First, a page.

Sometime in the early 1970s when my kids were about 11, 14, and 16 years old, I bought "From Julia Child's Kitchen." Momentous. The book falls open to the turkey gravy pages, yellowish now, and spattered with decades of gravy. I never followed any other recipe from this book, but year after year on the day before Thanksgiving, I would pull it out and spend several hours preparing her gravy. I just did it again this morning and, as always, had flashbacks to those other Thanksgivings--very faint ones from Santa Monica days, more vivid ones from San Anselmo, Novato, and Sacramento, and Chico. Everyone entailed the elaborate process dear Julia outlined. Thank goodness she suggested starting on the gravy a day early. It takes some doing as you wind up using every pot, pan, and utensil in the kitchen. Well, almost.
Here's how my morning went.
I haul the turkey from the garage fridge into the house--twenty plus dead-weight lbs, and plop it in the sink. Cutting away the plastic bag, it drips pink juices everywhere and I note warily the usual bright yellow instructions about handling turkeys safely. There's no way NOT to get this mess all over the sink area while trying to wrestle the still-frozen neck from the body cavity. I am more aware than I used to be that this was a living bird not long ago and my growing reluctance to eating birds and animals starts to rise up. I shove it down and proceed to crack that neck into 3 smaller pieces per Julia, halve the heart, quarter the gizzard and start them sizzling in a large pot with plenty of oil. Then I wash the bird, dry it carefully with paper towels, salt the cavity, rub soft butter all over its cold skin. I tie up the wings and lift the heavy bird onto the rack in the roasting pan. Now onto the gravy.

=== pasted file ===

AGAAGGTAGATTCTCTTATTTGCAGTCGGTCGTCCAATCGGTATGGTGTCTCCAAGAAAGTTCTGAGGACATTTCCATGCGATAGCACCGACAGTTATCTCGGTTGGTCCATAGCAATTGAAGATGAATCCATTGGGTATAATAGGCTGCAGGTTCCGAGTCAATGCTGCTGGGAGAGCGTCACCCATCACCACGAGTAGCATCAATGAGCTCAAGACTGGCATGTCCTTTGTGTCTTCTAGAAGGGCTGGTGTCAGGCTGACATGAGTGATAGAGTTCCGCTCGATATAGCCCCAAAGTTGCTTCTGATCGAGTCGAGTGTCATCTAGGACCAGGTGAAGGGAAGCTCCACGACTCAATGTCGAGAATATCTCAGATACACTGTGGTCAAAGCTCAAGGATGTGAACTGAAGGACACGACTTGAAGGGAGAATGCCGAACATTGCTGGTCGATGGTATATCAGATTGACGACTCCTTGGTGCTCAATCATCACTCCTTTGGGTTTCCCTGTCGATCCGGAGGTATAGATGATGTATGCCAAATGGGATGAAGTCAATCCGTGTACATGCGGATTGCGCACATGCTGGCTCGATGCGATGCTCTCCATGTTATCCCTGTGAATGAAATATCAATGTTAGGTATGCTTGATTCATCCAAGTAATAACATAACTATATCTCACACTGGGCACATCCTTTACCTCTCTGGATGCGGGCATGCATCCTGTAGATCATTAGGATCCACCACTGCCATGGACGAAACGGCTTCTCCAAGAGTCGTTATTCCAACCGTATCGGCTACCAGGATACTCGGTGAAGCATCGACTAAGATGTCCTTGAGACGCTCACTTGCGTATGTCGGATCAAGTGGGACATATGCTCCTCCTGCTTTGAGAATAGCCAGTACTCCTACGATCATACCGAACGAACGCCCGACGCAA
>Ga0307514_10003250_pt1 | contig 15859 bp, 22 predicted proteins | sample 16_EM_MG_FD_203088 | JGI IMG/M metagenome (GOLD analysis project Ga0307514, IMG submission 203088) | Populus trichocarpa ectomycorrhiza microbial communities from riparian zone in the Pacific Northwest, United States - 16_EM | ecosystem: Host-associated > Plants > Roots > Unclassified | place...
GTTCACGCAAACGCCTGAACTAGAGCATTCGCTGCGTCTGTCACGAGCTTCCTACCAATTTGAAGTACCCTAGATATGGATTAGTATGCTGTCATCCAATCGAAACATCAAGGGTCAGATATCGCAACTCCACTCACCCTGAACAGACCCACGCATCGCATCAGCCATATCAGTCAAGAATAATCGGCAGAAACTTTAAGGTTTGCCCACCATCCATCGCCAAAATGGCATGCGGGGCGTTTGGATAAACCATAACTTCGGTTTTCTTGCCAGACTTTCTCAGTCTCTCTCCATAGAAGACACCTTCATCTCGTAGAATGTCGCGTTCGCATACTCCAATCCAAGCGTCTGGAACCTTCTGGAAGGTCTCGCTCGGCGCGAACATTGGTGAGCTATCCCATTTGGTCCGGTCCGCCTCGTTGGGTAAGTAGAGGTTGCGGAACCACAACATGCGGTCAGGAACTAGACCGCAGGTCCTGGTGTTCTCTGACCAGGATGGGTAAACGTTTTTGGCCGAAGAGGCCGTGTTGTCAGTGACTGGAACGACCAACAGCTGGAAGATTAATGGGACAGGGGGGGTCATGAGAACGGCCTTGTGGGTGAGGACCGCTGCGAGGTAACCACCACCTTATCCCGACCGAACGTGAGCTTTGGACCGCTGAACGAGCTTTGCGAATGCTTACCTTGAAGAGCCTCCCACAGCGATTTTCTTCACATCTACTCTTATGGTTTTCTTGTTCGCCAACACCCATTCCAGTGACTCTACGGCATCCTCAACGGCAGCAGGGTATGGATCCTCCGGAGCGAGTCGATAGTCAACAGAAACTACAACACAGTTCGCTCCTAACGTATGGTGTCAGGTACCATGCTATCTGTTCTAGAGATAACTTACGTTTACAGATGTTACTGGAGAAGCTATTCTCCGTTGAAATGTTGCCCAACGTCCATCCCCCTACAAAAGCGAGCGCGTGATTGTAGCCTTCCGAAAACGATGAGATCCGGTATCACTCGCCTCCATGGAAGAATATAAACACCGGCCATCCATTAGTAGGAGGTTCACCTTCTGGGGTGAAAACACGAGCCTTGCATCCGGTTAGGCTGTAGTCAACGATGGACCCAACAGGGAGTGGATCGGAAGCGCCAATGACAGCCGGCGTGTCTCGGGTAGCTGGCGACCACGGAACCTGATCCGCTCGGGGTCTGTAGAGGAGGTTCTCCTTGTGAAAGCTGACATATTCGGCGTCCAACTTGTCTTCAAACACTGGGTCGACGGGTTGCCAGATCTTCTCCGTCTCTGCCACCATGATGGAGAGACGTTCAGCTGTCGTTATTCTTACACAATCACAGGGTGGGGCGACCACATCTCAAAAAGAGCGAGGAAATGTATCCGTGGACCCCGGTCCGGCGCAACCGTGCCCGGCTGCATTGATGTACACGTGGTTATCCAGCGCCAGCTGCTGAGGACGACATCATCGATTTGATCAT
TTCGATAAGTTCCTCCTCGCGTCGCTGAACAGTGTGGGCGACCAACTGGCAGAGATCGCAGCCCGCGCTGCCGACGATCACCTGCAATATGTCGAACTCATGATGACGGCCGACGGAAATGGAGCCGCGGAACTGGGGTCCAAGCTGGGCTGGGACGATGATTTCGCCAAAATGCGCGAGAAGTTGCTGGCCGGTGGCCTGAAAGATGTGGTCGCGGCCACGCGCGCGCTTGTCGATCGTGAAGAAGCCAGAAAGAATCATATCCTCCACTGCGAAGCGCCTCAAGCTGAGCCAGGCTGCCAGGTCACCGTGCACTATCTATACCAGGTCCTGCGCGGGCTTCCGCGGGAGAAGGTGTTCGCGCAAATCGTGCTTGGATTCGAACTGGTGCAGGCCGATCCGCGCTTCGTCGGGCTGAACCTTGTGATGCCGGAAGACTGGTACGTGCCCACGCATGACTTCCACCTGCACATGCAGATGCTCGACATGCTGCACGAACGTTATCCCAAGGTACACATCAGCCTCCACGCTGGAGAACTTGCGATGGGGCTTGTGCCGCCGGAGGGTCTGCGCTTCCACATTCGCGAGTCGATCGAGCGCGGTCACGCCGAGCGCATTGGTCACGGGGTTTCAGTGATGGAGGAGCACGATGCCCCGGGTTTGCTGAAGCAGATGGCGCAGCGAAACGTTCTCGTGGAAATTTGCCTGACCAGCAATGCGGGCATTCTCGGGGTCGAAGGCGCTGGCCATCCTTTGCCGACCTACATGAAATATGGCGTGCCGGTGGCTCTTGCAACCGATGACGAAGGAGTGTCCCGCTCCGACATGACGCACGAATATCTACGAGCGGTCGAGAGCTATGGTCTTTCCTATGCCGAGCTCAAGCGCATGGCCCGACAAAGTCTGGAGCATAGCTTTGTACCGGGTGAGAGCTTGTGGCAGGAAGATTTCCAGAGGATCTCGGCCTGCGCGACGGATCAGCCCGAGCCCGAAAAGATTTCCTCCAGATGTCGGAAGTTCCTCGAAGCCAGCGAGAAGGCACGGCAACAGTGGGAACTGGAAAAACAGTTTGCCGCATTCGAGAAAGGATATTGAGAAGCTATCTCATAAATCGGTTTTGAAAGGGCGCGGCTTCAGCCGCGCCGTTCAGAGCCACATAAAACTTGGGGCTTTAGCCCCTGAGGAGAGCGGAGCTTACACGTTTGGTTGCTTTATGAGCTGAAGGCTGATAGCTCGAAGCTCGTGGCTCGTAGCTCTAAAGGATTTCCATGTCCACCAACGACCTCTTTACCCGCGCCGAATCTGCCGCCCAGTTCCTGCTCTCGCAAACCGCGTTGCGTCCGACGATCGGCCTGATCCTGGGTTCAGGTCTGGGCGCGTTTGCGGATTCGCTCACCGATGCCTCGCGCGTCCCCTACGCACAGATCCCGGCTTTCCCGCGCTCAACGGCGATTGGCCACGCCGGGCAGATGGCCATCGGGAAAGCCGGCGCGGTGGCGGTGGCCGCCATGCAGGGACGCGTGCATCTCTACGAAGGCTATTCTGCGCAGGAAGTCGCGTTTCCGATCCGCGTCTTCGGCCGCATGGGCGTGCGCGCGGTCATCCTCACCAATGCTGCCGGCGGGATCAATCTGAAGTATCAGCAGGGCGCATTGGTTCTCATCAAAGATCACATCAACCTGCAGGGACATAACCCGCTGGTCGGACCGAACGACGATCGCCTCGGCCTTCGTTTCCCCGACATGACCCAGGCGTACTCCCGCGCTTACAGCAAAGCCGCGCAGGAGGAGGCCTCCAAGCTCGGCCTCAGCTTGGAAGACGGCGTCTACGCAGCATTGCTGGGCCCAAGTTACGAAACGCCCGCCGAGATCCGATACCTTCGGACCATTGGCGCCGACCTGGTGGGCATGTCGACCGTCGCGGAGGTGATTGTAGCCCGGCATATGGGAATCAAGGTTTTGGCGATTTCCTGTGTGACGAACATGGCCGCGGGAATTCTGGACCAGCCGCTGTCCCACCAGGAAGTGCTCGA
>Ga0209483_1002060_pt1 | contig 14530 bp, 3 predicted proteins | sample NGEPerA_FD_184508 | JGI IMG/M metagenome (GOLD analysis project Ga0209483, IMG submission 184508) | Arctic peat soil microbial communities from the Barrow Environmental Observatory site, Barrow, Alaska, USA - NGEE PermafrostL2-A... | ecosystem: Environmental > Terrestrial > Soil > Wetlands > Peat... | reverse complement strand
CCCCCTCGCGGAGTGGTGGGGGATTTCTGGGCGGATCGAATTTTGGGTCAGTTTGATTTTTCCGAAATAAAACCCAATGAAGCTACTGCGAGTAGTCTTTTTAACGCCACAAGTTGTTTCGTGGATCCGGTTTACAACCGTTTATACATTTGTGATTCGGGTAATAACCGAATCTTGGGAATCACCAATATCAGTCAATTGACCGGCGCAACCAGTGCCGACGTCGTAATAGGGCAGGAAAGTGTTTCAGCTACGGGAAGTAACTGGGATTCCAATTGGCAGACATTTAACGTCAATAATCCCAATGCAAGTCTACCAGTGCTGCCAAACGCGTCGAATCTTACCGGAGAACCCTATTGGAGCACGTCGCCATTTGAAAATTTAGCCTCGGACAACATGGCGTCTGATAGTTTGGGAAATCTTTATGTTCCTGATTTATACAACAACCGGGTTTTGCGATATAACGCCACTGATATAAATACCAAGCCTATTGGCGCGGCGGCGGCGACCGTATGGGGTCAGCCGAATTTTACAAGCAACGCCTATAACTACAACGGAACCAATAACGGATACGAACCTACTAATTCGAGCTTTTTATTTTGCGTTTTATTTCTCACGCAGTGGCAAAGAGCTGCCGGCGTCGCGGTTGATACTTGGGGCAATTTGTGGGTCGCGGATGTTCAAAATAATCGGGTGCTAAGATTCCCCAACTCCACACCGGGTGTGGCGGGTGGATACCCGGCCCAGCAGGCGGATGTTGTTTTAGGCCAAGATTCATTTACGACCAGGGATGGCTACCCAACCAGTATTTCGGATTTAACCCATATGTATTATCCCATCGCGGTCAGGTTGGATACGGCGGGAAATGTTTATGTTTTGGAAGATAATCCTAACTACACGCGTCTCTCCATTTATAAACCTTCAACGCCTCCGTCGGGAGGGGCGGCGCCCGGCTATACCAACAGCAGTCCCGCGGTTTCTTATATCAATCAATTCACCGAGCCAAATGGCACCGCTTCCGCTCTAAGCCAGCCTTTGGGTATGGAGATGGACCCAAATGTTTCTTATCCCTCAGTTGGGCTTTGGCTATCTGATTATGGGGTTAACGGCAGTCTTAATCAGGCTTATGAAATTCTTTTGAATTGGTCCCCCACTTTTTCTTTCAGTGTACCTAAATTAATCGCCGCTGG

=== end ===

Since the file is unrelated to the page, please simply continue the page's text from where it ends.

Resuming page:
Last night Kathy cut up 6 cups each of carrots and onions while we watched "The Crown" (in which elaborate meals appear as if by magic on magnificent tables). So now, after removing the neck etc which is now nicely brownish, I toss in 4 cups of onions and carrots cook them for about 10 minutes. I spoon half of them into the turkey cavity. Then I add back the giblets, wine, chicken stock, water, sage, salt and set the whole thing to simmer for several hours.
I bathe some cheesecloth in olive oil, drape it over the turkey and carry the bird back out to the the garage fridge. Ready to pop into the oven tomorrow.
I scrub the sink and my self up to the elbows with soap and water, clean all the utensils used so far and retire to my office for a rest. Two hours have managed to pass since I started. I'm filled with memories of turkey dinners with teenagers, with young adults, with new wives, new boyfriends, my mom in her 80s with David the grump, grandchildren, grand nephews and grand nieces. I'll probably use this recipe until the pages crumble into dust. No matter that half the family is now vegan, no matter that Julia's turkey now shares space with a Tofurkey, this ritual has been woven into my psychic tapestry and will continue, in my memory if not in reality.